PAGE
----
When the frequency of the transmitted signals is very much higher than that referred to in the latter two French patent applications, the arrangements described in the two applications can no longer be used. In effect, in the case of signals having a frequency of the order of 1 MHz, electro-optical coupling cannot be used because of its narrow pass-band. It is likewise impossible to make use of transformer coupling by exploiting the changeover of its magnetic core between two states, because this causes instability in the transmission line due to the multiple reflection of the signal, which is very difficult to bring under control.
The matching of the present invention employs a transformer for coupling to the transmission line. This coupling differs from the transformer coupling described in the second of the French patent applications mentioned above by virtue of the fact that the hysteresis loop of its magnetic core is not rectangular and that the magnetic core operates on the linear part of its hysteresis loop. The inductance of the transformer is sufficiently great for the magnetising field to be obtained by a minimum of primary current, thus giving low "back-swing" levels. A definition of "back-swing" may be found on page 125 of the book "Electronique des Impulses", Volume 1, by Georges Metzger and J. P. Vabre, pub. Editions Masson et Cie.
Despite the advantages of operation achieved with low "back-swing" levels, nevertheless there are certain drawbacks to using such a transformer to couple a coaxial cable transmission line to a transmitter or a receiver. The resultant increase in the primary inductance of such a transformer increases the sum of the capacitances between the turns of the windings of the primary and secondary. This presents a loading impedance on the line, formed by a capacity representing the sum of the inter-turn capacities and which is connected in parallel with the inductance of the primary and in parallel with the impedance of the active load. Assuming the impedance of the active load to be very high in comparison with the primary inductance and the capacity, the impedance of the active load may be ignored. The same applies for the inductance of the primary if its impedance is very high in comparison with the sum of the inter-turn capacities, and a transmission line which is fed by a source E via a pulse transformer as defined above and which is connected to an active load of very high impedance via a transformer having the same characteristics as that defined above may therefore be considered as a line which is fed directly with the supply voltage E and whose load is a capacity C representing the sum of the inter-turn capacities of the primary and secondary windings of the transformer.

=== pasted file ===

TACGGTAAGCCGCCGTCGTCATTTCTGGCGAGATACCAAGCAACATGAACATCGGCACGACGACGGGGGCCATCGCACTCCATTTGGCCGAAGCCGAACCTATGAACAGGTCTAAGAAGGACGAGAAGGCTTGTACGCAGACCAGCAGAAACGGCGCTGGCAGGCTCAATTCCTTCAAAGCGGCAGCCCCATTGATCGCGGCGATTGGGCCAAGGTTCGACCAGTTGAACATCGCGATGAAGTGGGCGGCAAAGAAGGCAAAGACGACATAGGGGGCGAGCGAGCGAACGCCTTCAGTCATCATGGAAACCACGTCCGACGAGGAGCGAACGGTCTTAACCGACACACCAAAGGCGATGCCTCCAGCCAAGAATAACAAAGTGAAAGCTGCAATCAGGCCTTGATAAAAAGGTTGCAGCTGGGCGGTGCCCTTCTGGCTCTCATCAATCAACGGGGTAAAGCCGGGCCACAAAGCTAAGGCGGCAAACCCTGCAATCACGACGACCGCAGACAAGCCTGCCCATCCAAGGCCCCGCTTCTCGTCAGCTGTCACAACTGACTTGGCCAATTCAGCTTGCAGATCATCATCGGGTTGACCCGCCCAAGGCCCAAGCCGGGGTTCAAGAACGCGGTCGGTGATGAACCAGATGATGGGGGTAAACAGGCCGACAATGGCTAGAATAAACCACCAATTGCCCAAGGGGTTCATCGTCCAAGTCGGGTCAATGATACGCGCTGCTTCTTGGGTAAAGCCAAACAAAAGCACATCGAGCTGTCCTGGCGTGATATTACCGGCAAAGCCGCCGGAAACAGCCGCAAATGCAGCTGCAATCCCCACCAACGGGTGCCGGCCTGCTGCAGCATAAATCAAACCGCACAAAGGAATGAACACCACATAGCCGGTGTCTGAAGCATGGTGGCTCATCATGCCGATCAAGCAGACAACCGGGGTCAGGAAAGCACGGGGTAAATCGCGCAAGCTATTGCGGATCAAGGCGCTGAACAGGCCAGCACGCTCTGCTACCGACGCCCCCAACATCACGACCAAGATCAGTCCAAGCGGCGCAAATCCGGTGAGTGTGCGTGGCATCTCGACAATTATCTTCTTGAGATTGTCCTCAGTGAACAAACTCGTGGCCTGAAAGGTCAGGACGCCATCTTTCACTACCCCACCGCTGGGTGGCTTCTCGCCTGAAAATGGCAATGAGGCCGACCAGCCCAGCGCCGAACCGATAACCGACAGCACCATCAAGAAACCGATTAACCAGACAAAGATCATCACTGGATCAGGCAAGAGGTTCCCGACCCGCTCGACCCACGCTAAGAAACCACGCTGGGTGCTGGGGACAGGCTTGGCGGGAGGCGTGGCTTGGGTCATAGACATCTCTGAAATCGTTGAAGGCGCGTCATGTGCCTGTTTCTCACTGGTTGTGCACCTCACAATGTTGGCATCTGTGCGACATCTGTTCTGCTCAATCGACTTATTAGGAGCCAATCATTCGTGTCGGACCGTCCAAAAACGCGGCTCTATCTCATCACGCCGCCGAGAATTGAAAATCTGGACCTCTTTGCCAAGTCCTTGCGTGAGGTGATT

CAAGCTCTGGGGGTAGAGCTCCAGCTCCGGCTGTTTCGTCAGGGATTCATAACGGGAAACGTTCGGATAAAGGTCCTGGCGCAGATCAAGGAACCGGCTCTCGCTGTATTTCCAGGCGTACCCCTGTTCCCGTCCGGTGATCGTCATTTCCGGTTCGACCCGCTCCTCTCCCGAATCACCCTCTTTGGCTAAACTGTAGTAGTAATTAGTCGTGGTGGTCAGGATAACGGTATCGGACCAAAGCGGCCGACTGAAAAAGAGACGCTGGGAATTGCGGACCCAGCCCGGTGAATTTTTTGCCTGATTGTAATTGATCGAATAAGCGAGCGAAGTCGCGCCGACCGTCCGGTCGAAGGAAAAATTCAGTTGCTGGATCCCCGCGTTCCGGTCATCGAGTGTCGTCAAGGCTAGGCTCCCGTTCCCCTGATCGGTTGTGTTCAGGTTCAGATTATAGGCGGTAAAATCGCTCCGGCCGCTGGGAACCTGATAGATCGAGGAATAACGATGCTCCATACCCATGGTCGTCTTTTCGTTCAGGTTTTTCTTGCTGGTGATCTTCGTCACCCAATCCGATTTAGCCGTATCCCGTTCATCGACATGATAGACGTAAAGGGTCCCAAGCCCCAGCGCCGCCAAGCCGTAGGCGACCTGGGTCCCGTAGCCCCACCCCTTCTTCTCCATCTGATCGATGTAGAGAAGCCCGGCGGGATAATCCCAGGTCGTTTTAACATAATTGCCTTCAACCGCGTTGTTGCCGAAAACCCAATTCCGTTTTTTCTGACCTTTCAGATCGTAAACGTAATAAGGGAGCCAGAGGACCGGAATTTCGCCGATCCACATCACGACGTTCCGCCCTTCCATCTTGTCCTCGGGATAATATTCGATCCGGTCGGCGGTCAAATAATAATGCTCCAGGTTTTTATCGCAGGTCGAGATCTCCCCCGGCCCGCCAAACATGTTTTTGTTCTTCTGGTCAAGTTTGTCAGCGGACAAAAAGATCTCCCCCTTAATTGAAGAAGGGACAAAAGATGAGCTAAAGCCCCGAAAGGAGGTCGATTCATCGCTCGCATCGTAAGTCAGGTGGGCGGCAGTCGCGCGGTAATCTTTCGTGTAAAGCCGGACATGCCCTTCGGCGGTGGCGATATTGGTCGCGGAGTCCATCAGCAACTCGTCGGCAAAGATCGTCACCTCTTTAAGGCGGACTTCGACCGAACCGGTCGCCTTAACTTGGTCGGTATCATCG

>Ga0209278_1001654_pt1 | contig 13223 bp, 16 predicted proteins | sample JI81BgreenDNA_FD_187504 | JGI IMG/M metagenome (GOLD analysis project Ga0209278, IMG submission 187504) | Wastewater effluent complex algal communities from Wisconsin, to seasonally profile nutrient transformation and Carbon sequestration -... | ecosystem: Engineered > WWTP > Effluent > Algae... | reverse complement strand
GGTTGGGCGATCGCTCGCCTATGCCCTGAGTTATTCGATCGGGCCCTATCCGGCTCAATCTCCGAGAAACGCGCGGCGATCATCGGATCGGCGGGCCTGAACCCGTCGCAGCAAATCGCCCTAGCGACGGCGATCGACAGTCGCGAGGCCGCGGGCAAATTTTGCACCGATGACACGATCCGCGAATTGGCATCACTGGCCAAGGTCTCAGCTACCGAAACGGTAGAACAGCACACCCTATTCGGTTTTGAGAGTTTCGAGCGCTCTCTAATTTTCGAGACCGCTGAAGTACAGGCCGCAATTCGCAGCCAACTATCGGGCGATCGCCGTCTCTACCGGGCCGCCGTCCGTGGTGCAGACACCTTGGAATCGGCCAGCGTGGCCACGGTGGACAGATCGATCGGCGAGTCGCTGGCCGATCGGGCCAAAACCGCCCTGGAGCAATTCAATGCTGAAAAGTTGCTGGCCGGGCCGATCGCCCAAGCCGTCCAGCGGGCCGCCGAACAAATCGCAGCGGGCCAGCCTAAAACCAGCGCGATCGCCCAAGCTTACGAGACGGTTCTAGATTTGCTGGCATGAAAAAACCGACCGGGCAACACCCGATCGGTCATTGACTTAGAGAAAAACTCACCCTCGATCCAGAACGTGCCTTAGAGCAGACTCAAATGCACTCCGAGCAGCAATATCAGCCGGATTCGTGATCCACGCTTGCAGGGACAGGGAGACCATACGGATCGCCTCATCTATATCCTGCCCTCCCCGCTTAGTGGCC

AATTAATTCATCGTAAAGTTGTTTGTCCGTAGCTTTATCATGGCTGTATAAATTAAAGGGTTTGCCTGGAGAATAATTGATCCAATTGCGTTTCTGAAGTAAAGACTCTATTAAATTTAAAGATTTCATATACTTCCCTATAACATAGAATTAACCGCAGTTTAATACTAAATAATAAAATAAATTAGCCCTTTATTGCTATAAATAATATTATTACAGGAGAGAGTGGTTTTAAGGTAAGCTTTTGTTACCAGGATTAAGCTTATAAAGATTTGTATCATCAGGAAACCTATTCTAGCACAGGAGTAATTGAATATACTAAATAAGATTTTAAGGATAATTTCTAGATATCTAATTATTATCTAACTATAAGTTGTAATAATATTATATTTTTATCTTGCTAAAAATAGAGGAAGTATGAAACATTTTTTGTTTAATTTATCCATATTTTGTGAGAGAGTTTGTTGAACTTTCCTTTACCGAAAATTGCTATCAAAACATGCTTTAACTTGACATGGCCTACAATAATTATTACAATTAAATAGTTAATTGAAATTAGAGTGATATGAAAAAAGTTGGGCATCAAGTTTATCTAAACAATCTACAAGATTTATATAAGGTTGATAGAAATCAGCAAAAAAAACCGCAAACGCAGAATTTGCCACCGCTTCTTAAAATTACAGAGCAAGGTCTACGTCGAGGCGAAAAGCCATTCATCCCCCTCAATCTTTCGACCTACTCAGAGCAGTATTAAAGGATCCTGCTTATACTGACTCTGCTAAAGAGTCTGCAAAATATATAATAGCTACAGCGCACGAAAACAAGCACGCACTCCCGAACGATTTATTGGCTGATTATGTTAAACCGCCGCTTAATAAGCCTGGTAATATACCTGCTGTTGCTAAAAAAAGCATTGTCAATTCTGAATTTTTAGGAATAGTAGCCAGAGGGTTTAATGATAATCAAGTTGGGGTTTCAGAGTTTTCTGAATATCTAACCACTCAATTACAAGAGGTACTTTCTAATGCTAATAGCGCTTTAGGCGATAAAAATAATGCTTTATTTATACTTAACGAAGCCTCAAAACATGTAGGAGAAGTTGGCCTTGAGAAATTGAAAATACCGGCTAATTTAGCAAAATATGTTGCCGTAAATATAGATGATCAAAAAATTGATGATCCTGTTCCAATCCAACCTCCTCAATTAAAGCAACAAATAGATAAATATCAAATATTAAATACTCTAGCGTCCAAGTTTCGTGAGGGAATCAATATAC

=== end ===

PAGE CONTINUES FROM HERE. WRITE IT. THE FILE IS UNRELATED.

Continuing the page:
It is known that a transmission line whose load is an impedance other than its characteristic impedance is subject to multiple reflections. In accordance with conventional transmission line theory, the general equation which defines the law governing the change in potential gradient V at a point X along a transmission line is of the form: ##EQU1## which in the case of a loss-free (R = 0 and G = 0) line may be written: ##EQU2## If one defines ##EQU3## where U is the speed of propagation and δ the propagation constant, equation (2) becomes ##EQU4## It admits as an integral
V(X,t) = g(x - Ut) + h (X = Ut) ##EQU5##
It can be demonstrated that the voltage and current waveform at any point whatsoever along the line is the result of two moving waves which are propagated in opposite directions at the same speed U.